Though it was from the beginning clear that only a very well organized group could have killed Theys, it took some time to have the investigation on its way. Elsham, the Jayapura based human rights organization, published a report, which suggested that the murder was organized at the instigation of elements in the central government, which want to maintain national unity, at all cost. A special national investigation commission was set up by President Megawati to investigate not only the brains behind the murder, but also to look for possibilities of involvement of government departments or sections of the army. In the end four Kopassus soldiers were convicted and sentenced to a few years in jail. The Commander in Chief of the Indonesian army, General Endriartono Sutarto, however, publicly said that he disagreed with the sentence, as these soldiers should be considered "heroes" as they had killed in order to maintain the national unity of the Republic. Nobody was charged with the murder of Ari, the driver of Theys, who "disappeared". There are, however, five witnesses who have seen Ari enter the Kopassus headquarters in Hamadi, which, by the way, is at the same location as a logging company owned by the Soeharto family. People, and also his parents, fear that Ari is dead.

A period of increased repression of all forms of protests against Indonesian rule began. Theys was succeeded as chairman of the PDP by Thom Beanal, his deputy. The PDP, however, never regained the authority and world wide publicity it had had under the short leadership of Theys Eluay.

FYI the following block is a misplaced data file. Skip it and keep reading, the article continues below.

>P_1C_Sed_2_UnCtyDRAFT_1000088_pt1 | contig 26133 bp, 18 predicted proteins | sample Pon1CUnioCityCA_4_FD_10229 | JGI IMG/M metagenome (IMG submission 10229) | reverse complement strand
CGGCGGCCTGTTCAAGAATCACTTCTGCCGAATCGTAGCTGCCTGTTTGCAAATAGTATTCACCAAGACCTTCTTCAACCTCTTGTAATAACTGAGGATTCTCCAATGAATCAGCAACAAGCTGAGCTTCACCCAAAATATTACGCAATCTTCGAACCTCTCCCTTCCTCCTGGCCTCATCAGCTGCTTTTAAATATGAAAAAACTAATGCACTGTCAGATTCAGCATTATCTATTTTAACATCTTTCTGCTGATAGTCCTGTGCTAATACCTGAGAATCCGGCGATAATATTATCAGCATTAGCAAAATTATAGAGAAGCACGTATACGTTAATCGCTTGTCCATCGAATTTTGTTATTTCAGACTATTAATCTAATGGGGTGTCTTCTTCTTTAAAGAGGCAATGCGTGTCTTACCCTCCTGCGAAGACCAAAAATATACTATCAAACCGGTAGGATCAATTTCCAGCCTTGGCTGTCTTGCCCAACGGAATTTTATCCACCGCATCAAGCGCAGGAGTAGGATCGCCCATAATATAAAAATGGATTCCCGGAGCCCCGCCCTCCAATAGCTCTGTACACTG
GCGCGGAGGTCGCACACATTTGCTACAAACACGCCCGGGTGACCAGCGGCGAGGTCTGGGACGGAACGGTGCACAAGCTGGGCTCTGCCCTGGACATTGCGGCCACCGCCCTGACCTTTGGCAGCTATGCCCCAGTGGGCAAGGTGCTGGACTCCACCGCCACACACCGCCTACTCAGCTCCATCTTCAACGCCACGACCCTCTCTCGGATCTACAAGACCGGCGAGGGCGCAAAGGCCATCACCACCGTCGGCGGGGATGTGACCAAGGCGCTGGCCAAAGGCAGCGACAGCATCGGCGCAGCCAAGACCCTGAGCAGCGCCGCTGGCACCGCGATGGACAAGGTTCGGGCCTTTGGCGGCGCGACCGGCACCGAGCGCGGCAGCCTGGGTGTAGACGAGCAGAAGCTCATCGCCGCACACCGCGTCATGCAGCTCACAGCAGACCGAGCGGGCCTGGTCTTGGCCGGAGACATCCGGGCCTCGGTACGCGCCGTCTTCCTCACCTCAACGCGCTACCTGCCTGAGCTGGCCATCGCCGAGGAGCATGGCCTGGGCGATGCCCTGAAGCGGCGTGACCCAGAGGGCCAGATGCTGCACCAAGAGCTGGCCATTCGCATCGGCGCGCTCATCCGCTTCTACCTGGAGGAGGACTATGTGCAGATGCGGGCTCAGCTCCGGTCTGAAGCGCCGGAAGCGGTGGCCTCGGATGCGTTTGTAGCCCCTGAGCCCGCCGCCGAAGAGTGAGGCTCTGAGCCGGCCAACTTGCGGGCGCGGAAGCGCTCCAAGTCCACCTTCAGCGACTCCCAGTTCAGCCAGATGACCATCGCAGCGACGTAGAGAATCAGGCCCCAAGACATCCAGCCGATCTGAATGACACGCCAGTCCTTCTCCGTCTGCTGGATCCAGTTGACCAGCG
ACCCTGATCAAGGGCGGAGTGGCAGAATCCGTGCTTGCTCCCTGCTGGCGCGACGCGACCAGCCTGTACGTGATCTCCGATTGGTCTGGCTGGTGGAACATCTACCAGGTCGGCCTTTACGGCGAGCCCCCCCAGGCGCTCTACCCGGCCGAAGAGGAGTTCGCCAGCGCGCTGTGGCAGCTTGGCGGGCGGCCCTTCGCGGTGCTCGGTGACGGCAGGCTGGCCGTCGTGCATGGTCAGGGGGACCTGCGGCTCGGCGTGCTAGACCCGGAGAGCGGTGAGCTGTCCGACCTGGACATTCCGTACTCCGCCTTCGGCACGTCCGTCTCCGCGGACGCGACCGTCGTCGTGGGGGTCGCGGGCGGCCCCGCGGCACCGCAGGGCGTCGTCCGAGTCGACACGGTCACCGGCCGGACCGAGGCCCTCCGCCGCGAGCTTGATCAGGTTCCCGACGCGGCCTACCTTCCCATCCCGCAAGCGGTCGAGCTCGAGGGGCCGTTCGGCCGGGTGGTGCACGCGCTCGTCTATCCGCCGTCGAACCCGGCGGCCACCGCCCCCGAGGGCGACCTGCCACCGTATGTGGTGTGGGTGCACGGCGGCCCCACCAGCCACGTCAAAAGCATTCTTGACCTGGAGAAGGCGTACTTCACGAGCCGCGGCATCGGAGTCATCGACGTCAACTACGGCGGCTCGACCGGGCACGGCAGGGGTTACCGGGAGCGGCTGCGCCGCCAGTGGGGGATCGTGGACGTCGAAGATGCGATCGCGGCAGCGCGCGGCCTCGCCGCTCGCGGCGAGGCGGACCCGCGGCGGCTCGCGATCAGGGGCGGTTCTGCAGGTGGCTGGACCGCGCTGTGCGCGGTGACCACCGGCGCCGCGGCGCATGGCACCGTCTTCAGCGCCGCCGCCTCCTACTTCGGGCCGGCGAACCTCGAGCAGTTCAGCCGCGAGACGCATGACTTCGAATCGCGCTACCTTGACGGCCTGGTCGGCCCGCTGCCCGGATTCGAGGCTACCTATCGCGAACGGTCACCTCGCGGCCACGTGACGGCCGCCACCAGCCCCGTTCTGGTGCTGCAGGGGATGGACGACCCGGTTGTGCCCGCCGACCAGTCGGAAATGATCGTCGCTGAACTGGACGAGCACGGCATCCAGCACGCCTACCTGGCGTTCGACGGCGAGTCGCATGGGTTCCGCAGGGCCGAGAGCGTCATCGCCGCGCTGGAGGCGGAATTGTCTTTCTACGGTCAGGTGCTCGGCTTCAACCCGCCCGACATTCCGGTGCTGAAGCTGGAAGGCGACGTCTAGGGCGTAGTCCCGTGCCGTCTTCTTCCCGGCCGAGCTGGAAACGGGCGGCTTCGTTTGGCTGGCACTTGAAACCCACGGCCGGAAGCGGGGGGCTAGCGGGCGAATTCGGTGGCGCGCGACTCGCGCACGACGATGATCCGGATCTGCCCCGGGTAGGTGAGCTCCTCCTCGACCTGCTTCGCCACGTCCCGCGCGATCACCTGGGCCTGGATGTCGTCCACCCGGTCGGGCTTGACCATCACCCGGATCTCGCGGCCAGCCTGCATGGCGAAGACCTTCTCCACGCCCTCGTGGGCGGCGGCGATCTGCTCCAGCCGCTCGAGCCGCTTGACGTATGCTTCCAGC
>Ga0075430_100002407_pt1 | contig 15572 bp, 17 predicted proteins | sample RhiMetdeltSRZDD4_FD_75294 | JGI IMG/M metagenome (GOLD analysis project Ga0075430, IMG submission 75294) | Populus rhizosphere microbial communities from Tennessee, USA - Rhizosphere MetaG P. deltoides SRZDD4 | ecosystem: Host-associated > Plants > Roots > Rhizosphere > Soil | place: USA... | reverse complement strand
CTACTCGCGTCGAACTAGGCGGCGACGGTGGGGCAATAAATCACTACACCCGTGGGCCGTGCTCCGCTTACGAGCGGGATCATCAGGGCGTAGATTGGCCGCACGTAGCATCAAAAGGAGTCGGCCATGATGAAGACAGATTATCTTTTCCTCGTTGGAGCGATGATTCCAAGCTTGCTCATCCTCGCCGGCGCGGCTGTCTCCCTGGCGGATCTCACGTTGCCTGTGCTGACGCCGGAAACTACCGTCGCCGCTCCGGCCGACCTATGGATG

References[edit]

  • * S. Eben Kirksey and J. A. D. Roemajauw 2002 The Wild Terrorist Gang: The Semantics of Violence and Self-determination in West Papua, in: Oxford Development Studies, 30, 2
  • Giay, Benny 2002 Peristiwa penculikan dan pembunuhan Theys H Eluay 10 November 2001 (The Abduction and Assassination of Theys H Eluay on November 10, 2001)" . The book was banned by the local authorities in West Papua and the author initimidated. The book was considered dangerous to national unity.
  • Giay, Benny 2006, Pembunuhan Theys: kematian HAM di tanah Papua (The Murder of Theys: The Death of Human Rights in the Land of the Papuans), Yogyakarta: Galang Press
  • Ipenburg, At 2002 The Life and Death of Theys Eluay, in: Inside Indonesia, 2002 also on: http://www.insideindonesia.org/edit70/Edit70.htm
  • Memoria Passionis di Papua. Kondisi Sosial Politik dan Hak Asasi Manusia: Gambaran 2000.[1] (Memoria Passionis. The social and political conditions and human rights: the picture in 2000), Sekretariat Keadilan dan Perdamaian (SKP) (Justice and Peace Organization), Keuskupan Jayapura (the Episcopal Secretariat Jayapura) and Lembaga Studi Pers dan Pembangunan (LSPP, Jakarta, (The Foundation for the Study of the Press and Development) Jakarta, 2001.
  • Report Papua in the year 2000
  • "Keynote: West Papua rising". New Internationalist. April 2002. Retrieved 2007-03-05. 
  • Moore, Matthew (April 22, 2003). "Kopassus guilty of Eluay murder". The Age. Retrieved 2007-03-05. 
  • "Arrest of Theys Eluay and the National Dialogue Debate". Indonesia: Human Rights and Pro-Independence Actions in Irian Jaya. Human Rights Watch. December 1, 1998. Retrieved 2007-03-05. 
  • Articles in the Cenderawasih Pos, daily, Jayapura (http://www.cenderawasihpos.com/)

External links[edit]